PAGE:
But we also continue to get views of stakeholders throughout the process. So if you'd like to provide individual feedback, we're happy to listen. If you're willing to have us come and talk to one of your groups in the next week or so, we'll be happy to do that as well. Next slide, please. So what is the overview of the evaluation framework? So the goal is really to tailor the framework to bank size and business model. And you're going to see three bullets on here.
As we think about the importance of large retail banks, we think about the importance of small retail banks or community banks. And then we still have wholesale or limited purpose banks to be evaluated under the community development test. But what you're going to see here is that under the retail test, you'll have a subtest for both lending as well as services. And then you'll also have a community development test.
For smaller retail banks, you're still going to be evaluated under the current framework or the new framework. But if small community banks do elect to be subject to the new framework, they would, again, just be really evaluated under retail lending, the same way that they are now. But the most important bullet on this slide is really the recommendation of changing the asset threshold between large retail banks and small banks. And we're really seeking feedback on whether $750 million or $1 billion is a good option or an option not listed.
So if you feel strongly one way or the other, please let us know that in writing. But also, if there is another valuation that you believe is important, please put that down as well. If we could move to the next slide.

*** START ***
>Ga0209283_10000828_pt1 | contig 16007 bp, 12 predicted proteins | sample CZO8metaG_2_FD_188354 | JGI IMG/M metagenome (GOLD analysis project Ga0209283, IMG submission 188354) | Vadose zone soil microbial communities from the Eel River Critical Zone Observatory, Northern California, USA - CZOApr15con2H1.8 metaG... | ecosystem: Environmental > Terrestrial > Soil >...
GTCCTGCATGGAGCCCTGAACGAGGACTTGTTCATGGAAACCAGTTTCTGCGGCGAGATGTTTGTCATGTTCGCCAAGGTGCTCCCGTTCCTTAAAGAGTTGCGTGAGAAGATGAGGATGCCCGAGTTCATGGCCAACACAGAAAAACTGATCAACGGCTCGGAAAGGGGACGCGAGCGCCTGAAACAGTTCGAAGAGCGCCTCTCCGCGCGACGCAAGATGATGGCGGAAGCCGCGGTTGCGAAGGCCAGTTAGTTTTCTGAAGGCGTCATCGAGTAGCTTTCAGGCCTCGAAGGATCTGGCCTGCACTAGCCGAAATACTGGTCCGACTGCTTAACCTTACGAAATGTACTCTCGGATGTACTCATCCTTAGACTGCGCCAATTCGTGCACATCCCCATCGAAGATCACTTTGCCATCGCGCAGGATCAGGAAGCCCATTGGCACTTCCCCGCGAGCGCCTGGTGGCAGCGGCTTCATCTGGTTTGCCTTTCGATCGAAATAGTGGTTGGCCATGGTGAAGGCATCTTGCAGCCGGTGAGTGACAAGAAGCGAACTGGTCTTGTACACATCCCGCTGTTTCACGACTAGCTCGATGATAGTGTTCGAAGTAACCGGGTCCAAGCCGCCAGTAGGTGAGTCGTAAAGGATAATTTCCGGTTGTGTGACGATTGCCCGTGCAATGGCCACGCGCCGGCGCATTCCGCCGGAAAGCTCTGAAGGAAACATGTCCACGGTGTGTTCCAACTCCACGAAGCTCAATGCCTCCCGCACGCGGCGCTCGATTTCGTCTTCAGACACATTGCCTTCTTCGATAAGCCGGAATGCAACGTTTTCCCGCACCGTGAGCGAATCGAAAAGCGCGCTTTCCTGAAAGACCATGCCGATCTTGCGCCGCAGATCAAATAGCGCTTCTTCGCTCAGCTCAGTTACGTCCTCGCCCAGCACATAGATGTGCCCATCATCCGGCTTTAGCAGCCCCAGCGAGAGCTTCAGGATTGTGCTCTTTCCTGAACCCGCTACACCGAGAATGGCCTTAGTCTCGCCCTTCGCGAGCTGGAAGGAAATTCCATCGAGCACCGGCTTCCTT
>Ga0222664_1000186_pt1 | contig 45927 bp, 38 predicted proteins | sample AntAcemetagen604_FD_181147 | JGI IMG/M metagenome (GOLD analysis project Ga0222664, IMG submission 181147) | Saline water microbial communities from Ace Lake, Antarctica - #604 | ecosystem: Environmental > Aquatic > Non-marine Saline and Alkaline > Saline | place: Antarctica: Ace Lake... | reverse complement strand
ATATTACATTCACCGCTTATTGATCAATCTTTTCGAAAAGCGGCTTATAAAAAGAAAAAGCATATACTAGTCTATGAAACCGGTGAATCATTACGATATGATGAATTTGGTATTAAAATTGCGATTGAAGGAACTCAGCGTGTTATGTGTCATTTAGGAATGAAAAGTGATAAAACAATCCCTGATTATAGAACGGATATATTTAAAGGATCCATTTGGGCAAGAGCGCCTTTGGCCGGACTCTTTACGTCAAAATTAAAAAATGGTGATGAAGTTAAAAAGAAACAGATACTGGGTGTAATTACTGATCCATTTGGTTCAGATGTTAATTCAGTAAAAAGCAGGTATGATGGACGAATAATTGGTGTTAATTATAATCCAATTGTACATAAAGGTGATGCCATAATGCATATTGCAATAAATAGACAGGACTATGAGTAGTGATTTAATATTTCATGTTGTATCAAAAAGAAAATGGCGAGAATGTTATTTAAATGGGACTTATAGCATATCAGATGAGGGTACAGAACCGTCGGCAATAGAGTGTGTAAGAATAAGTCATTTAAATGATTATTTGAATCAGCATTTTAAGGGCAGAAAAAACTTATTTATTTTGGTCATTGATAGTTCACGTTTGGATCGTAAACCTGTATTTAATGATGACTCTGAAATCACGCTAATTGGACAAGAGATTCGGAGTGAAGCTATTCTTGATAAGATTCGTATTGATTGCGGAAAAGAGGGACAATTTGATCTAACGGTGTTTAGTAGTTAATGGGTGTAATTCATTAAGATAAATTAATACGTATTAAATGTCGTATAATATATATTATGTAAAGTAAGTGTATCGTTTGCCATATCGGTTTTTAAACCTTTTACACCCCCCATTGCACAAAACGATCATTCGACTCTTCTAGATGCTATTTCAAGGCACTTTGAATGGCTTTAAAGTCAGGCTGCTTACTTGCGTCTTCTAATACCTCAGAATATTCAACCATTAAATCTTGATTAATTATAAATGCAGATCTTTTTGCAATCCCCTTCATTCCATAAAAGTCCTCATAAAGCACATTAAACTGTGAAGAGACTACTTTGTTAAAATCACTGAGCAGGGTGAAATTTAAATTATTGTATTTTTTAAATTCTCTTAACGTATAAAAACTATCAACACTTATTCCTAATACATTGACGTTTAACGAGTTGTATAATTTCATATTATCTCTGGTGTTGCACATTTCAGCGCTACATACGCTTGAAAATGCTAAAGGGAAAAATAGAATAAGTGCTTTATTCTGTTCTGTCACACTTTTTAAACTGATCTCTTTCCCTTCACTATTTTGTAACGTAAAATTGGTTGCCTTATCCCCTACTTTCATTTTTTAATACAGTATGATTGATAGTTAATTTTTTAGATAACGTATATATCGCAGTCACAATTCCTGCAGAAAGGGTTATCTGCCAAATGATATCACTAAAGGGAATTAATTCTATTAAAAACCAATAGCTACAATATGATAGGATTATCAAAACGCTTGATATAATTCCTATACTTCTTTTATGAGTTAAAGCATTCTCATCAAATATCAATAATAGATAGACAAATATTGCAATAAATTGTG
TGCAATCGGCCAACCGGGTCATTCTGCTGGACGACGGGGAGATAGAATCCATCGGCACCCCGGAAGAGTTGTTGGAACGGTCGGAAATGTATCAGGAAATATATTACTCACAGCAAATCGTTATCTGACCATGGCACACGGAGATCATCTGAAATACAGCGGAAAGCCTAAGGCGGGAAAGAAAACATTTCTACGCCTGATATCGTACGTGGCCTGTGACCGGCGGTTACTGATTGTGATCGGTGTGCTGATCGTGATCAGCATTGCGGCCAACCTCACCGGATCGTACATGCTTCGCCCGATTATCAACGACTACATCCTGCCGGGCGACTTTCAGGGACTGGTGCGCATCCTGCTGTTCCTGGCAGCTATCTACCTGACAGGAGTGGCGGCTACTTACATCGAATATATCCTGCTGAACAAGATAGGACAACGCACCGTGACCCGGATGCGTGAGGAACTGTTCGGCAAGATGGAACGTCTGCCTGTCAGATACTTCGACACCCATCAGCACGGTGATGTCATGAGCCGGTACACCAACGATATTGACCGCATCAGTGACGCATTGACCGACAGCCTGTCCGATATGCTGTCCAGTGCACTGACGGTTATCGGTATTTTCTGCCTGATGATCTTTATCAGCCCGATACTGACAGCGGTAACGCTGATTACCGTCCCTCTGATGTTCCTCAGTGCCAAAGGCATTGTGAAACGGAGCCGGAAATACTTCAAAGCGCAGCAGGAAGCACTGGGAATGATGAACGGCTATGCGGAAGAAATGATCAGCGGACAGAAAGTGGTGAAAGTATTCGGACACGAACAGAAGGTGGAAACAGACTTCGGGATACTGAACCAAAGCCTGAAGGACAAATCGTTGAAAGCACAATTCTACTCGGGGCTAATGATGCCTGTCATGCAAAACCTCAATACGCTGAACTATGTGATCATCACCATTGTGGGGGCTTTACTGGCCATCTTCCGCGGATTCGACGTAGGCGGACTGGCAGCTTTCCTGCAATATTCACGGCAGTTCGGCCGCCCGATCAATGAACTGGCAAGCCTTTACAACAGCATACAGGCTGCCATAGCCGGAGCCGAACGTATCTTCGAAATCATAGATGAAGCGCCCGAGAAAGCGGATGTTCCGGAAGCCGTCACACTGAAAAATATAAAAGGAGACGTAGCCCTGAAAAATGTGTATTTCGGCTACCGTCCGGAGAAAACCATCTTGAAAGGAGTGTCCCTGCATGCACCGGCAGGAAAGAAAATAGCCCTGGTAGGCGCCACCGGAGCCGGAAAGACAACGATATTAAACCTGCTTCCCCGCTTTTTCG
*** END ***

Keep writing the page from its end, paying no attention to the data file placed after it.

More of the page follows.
And this is probably where we get the most amount of questions and comments. And this is the evaluation framework for large retail banks. So what this slide is showing you, there's a lot of words here, but what essentially it's saying of how the board's ANPR is looking for feedback.
Large retail banks would still be subject to all four subtests, which is really intended to ensure that they meet a wide range of banking needs for low and moderate-income individuals as well as small businesses and small farms. The retail lending subtest would use metrics, a series of metrics to measure a bank's distribution of retail loans, such as home mortgage and small business loans, as well as those loans to LMI borrowers as well as LMI census tracks. The retail services subtest would assess a bank's distribution of bank branches and LMI census tracts and would assess the responsiveness of a bank's products and services, such as checking accounts, saving accounts, other banking services within LMI community.
So what you're starting to see here is a more transparent breakdown of how large retail banks would be evaluated under a modernized CRA. The CD financing subtest would measure the dollar value of a bank's qualifying CD financing activities, such as loans and investments similar to where they are now, but also with a specific focus on affordable housing as well as those activities that have been well-known to revitalize or stabilize LMI communities but relative to a bank's deposits within that assessment area. So deposit market share becoming a new critical component of modernization is something that we're looking very heavily into. But in addition, the CD financing subtest would also assess the impact and responsiveness of the bank's activities.